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Among the ever-growing number of TV shows and movies available on the major streaming platforms, it’s easy to miss something worth your time as newer and shinier things drop with regularity.
So rather than highlighting the hot new thing, I’m going to take a look back and recommend a couple of shows you might have missed that you should definitely add to your list.
HBO’s Watchmen is simply one of my favourite shows of the last decade (which, I did not expect) considering it’s a quasi-sequel to a graphic novel (as good as the source material may be).
But Watchmen transcends the comic book show tropes that have made so many of them passable at best (Daredevil season one) or unwatchable at worst (Daredevil season three).
Watchmen is many things, and many folks have tried to sum up its complex narrative, diverse characters and greater message. I can’t really do it justice here, but I think ultimately Watchmen is so effective because it illustrates the power of generational trauma, specifically when it involves racism.
Set decades after the original comic series (and the rough Zack Snyder film) as well as dipping back through a century of atrocities via flashbacks, Watchmen highlights the connecting threads of the characters’ origins, their ancestors and what brought them to where they are today.
It begins with a terrifying tableau of the Tulsa Massacre, an event (here comes my white privilege) I had to Google to see if it was real. And yeah, it was. It continues from there, showing how racial injustices ooze from one generation to the next.
Regina King, who plays Angela Abar, also known as Sister Night is simply an incredible, raw force on screen. She tries to unravel a plot which sees herself and her loved ones put in harm’s way, while she tries to hide her identity as a masked vigilante.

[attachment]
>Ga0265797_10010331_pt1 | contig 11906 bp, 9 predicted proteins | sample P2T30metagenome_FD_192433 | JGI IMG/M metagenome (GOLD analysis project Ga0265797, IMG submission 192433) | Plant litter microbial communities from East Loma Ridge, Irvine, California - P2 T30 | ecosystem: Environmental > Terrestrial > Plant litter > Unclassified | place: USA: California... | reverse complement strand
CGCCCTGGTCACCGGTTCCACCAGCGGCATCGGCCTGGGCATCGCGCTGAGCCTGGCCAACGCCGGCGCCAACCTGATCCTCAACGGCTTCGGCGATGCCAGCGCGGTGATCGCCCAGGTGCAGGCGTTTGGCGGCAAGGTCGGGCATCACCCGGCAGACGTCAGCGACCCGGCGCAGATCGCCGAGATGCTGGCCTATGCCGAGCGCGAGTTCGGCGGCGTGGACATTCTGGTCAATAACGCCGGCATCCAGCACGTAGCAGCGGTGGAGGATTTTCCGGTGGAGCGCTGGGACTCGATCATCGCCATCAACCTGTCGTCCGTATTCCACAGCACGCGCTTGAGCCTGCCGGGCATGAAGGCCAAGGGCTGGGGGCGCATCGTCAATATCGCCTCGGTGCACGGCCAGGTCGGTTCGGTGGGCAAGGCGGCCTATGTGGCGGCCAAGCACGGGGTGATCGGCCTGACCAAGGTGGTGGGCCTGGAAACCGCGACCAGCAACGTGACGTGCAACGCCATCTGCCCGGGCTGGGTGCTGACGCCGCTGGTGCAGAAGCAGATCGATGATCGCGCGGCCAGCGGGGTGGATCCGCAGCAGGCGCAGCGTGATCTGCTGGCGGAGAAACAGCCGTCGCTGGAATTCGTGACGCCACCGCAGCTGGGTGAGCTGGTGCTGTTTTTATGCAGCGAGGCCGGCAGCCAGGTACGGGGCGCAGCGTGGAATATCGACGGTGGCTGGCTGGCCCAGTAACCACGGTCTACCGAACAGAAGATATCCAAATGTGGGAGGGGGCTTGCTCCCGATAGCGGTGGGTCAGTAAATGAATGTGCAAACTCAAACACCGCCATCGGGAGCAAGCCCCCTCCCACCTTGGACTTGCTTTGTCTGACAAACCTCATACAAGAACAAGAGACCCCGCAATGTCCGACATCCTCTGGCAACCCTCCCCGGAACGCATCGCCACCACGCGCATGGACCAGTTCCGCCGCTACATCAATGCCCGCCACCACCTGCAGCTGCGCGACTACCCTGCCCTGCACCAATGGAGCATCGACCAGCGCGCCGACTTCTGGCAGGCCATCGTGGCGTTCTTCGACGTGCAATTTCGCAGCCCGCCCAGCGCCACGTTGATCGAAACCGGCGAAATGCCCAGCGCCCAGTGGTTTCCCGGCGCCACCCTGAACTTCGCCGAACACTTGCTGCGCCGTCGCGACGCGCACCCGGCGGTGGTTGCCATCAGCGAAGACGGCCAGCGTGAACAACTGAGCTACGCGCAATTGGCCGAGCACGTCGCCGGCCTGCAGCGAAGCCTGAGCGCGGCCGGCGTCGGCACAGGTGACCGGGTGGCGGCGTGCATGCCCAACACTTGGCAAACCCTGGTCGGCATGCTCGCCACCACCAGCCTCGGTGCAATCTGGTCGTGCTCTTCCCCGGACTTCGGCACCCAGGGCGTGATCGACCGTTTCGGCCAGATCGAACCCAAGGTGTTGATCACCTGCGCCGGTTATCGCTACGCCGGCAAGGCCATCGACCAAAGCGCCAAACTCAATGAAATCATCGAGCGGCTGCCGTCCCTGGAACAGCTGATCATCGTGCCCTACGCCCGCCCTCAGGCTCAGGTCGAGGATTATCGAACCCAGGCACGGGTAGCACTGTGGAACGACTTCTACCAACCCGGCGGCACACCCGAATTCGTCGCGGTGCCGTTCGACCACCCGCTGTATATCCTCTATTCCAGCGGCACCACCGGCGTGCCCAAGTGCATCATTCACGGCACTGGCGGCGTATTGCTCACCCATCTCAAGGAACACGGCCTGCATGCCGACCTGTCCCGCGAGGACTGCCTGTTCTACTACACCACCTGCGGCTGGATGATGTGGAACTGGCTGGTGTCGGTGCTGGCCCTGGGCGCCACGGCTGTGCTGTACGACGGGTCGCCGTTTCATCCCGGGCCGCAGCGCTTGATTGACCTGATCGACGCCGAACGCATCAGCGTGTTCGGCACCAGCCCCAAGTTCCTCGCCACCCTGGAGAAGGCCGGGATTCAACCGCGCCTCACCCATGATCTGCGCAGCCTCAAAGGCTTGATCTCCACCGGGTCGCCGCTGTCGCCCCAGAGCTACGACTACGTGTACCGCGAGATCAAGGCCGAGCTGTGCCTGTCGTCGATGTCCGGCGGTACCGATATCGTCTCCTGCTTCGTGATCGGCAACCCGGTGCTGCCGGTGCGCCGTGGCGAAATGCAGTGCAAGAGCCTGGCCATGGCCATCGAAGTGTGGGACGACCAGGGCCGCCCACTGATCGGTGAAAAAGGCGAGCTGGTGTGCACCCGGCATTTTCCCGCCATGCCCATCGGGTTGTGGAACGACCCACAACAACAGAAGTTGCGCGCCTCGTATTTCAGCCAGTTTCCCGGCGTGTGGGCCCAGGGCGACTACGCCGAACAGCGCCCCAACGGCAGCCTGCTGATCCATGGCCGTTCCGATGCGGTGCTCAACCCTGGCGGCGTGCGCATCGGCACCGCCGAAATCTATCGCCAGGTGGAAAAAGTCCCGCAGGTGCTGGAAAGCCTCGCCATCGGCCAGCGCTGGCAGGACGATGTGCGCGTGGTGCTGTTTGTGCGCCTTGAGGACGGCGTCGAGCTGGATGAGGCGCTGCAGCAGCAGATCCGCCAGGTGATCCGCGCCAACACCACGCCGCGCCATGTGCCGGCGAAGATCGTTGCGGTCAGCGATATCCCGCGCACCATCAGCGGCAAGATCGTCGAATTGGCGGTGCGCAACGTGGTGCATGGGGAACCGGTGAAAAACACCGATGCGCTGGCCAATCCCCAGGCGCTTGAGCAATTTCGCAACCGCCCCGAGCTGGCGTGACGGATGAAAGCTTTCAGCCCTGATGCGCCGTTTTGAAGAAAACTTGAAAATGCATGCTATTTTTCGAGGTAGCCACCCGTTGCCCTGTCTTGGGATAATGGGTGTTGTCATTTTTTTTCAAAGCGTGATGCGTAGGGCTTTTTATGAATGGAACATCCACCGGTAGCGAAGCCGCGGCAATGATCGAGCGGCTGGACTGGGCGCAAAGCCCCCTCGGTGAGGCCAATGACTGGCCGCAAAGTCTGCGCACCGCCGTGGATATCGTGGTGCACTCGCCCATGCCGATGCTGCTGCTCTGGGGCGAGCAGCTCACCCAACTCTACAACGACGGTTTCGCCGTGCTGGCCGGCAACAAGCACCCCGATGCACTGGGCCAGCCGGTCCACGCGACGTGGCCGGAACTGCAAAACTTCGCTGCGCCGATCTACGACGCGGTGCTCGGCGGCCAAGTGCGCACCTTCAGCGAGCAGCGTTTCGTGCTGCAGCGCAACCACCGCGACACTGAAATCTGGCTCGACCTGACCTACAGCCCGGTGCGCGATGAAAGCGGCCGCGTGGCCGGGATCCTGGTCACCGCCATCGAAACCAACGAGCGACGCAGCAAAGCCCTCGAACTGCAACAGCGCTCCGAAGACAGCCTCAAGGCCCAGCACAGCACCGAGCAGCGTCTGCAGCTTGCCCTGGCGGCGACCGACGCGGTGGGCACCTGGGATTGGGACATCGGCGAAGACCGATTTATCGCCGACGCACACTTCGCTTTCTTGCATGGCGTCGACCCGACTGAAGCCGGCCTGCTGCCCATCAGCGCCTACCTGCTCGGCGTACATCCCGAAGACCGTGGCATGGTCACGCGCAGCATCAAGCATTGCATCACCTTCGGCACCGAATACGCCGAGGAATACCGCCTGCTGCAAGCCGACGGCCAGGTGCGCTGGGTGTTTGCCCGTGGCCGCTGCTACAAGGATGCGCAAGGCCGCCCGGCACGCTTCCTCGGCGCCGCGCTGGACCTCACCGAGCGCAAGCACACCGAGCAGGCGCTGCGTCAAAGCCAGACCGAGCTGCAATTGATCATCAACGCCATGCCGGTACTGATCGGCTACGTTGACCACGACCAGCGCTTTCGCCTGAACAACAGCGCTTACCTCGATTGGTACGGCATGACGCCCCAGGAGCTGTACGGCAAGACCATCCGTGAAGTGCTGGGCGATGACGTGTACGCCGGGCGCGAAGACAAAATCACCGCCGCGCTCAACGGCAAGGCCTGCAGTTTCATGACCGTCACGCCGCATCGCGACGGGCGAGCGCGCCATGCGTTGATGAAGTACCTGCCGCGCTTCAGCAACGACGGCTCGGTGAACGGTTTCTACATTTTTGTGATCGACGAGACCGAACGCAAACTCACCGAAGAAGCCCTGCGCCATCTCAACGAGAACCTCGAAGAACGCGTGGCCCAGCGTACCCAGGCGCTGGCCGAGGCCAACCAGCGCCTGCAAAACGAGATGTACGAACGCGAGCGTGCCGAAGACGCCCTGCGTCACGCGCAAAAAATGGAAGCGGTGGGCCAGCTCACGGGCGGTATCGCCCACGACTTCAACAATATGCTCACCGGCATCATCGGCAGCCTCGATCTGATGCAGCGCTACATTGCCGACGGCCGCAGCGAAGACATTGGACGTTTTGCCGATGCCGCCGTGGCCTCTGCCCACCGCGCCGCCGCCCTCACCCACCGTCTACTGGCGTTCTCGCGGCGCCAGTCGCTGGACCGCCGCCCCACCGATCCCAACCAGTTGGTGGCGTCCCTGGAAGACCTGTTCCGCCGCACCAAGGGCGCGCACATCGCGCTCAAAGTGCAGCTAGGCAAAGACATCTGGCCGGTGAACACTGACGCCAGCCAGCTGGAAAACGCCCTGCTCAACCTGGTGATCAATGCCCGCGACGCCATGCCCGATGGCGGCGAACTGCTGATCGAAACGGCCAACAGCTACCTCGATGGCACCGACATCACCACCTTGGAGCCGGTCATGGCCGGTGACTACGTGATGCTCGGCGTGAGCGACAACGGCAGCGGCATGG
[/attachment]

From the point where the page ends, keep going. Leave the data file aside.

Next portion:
Beset against a backdrop of racial violence, an ascendant white supremacist movement and po-lice who wear masks to protect themselves, Watchmen was and remains one of the most im-portant shows of the moment.
The nine-episode mini-series is available now on Crave with the HBO + movies add-on. Showrunner Damon Lindelof has said he’s done with the series, but there’s potential for more Watchmen content in the future.
Now the entire series is finally available on Netflix, it’s time to give the weird, little comedy-that-could a chance.
Dan Harmon’s incredible writing and a loveable cast make Community shine, especially in the first three seasons.
Certain episodes purposely delve into and critique tired TV and film tropes, be it fantasy, west-erns, crime procedurals, epic battles and more, but with a decidedly Community twist.
For instance, a paintball gun contest goes way off the rails as the major prize gets jacked up by a rival school. All of this happens as the characters try to make the most of attending what is probably one of the worst community colleges in America.
The core ensemble cast changes a bit, but the cohesion and genuine moments shine through, de-spite a few missteps. The show is ultimately about finding your family - your crew - who are just as weird as you are.
Following the third season, the show takes some well-documented tumultuous turns, but it’s still worth sticking around for the little inside jokes and call-backs that reward long-time fans. Trust me, after season four, things start to improve, although it never hits its zenith of the first three.
Here’s hoping Netflix will fulfil the show’s prophecy of six seasons and a movie and finally make a dang Community movie already.
Seriously, it’s worth watching for Dean Pelton (Jim Rash) alone.
If you’re in the mood for something new, here are some recent and upcoming releases worth checking out:
Apple TV Plus:
Greyhound, July 10
Amazon Prime Video:
Hanna, season two, July 3
Radioactive, July 24
Canada’s Drag Race, series premiere, July 2
Hamilton, July 3
Solo: A Star Wars Story, July 10
20 Studio Ghibli films, June 25
The Baby-Sitters Club, series premiere, July 3
Crazy Rich Asians, July 6
Umbrella Academy, season two, July 31